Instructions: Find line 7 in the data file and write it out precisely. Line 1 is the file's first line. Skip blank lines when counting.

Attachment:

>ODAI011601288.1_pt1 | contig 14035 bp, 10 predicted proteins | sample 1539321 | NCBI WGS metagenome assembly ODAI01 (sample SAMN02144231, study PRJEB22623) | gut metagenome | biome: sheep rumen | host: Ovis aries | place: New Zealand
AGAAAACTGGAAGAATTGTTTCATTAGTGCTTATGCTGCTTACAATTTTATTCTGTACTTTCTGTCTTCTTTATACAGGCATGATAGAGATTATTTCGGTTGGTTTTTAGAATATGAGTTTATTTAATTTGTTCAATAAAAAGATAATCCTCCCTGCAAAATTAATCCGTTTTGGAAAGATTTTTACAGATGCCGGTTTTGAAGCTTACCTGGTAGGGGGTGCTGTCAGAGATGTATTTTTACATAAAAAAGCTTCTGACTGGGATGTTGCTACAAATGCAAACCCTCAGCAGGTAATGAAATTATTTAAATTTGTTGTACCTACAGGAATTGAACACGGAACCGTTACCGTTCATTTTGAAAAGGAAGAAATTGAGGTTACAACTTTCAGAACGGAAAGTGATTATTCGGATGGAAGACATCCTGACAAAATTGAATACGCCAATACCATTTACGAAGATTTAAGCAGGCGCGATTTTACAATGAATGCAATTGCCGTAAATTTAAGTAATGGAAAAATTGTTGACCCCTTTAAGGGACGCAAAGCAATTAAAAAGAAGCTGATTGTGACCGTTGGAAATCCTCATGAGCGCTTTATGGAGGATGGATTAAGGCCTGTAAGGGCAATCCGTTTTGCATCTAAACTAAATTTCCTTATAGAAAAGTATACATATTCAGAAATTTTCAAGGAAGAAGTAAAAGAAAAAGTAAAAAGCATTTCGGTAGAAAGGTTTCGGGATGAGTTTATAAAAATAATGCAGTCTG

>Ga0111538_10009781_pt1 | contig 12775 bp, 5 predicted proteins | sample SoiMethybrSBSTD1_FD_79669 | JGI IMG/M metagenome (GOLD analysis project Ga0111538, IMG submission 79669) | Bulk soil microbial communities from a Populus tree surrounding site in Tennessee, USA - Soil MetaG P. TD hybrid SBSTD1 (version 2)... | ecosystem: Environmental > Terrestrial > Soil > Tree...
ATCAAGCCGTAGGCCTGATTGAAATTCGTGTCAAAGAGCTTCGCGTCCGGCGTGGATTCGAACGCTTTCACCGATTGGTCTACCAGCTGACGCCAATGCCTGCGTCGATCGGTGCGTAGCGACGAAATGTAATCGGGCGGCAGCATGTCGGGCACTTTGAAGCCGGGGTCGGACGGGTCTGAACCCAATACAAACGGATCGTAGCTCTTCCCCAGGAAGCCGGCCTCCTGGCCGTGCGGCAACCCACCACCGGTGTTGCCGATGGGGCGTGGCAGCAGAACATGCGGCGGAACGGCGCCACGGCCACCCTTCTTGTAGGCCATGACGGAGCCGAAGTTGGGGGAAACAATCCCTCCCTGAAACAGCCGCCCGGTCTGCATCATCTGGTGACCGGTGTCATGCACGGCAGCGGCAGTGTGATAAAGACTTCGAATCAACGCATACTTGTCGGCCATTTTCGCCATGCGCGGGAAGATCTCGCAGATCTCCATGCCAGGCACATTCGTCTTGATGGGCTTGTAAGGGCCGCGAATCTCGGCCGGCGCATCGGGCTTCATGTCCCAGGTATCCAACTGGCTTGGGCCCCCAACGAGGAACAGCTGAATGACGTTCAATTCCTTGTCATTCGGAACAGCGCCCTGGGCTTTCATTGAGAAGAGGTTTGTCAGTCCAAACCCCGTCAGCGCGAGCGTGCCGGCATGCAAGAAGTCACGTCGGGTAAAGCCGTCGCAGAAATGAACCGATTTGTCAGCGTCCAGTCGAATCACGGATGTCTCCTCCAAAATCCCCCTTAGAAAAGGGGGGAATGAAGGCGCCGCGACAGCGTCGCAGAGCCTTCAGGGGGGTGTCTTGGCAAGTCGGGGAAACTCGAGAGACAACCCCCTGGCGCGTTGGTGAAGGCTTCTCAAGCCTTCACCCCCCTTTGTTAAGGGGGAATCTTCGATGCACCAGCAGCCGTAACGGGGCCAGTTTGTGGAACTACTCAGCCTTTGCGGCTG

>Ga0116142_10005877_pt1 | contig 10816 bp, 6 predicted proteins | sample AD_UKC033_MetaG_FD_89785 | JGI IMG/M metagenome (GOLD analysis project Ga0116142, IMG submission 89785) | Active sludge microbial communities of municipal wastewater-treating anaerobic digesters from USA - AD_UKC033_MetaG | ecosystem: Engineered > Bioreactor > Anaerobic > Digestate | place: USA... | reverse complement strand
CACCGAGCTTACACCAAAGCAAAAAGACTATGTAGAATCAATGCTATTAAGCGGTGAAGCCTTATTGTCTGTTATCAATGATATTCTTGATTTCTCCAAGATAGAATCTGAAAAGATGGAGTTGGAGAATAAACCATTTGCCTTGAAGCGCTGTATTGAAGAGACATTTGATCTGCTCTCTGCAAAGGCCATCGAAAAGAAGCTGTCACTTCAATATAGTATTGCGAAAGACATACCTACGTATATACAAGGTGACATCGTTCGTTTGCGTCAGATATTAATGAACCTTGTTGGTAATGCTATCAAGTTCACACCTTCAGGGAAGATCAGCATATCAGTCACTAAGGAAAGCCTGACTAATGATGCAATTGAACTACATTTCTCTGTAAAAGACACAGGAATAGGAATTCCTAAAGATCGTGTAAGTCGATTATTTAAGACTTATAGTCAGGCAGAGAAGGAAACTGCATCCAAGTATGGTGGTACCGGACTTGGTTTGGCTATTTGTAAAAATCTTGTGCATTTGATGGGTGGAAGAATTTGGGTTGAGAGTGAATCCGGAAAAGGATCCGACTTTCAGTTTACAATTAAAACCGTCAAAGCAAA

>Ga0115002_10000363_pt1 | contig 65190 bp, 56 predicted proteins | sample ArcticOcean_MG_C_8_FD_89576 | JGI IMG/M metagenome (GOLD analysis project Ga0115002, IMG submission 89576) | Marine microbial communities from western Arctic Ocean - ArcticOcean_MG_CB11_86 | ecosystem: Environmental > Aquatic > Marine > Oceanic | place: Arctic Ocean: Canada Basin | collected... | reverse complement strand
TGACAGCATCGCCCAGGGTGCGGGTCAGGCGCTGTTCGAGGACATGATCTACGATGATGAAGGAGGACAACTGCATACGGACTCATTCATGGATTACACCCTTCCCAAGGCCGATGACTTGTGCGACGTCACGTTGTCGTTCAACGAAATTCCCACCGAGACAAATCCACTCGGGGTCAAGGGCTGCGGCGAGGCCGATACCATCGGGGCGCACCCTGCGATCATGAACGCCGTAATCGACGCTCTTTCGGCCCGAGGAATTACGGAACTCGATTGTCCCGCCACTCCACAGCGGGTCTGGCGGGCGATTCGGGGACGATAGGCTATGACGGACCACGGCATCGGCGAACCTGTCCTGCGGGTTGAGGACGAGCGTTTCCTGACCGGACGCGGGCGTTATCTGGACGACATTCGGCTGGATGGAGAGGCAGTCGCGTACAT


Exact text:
>Ga0115002_10000363_pt1 | contig 65190 bp, 56 predicted proteins | sample ArcticOcean_MG_C_8_FD_89576 | JGI IMG/M metagenome (GOLD analysis project Ga0115002, IMG submission 89576) | Marine microbial communities from western Arctic Ocean - ArcticOcean_MG_CB11_86 | ecosystem: Environmental > Aquatic > Marine > Oceanic | place: Arctic Ocean: Canada Basin | collected... | reverse complement strand